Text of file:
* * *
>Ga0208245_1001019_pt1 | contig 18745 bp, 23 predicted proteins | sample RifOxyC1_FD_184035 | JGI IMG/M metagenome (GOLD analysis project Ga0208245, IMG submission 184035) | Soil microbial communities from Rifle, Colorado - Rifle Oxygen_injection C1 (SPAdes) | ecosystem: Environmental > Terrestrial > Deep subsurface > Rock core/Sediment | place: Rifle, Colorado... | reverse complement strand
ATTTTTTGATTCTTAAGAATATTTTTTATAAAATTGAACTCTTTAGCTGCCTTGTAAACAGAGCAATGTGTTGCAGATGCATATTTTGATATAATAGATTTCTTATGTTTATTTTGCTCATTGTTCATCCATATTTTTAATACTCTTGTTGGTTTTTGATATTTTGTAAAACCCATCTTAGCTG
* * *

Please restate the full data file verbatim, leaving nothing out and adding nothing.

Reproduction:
>Ga0208245_1001019_pt1 | contig 18745 bp, 23 predicted proteins | sample RifOxyC1_FD_184035 | JGI IMG/M metagenome (GOLD analysis project Ga0208245, IMG submission 184035) | Soil microbial communities from Rifle, Colorado - Rifle Oxygen_injection C1 (SPAdes) | ecosystem: Environmental > Terrestrial > Deep subsurface > Rock core/Sediment | place: Rifle, Colorado... | reverse complement strand
ATTTTTTGATTCTTAAGAATATTTTTTATAAAATTGAACTCTTTAGCTGCCTTGTAAACAGAGCAATGTGTTGCAGATGCATATTTTGATATAATAGATTTCTTATGTTTATTTTGCTCATTGTTCATCCATATTTTTAATACTCTTGTTGGTTTTTGATATTTTGTAAAACCCATCTTAGCTG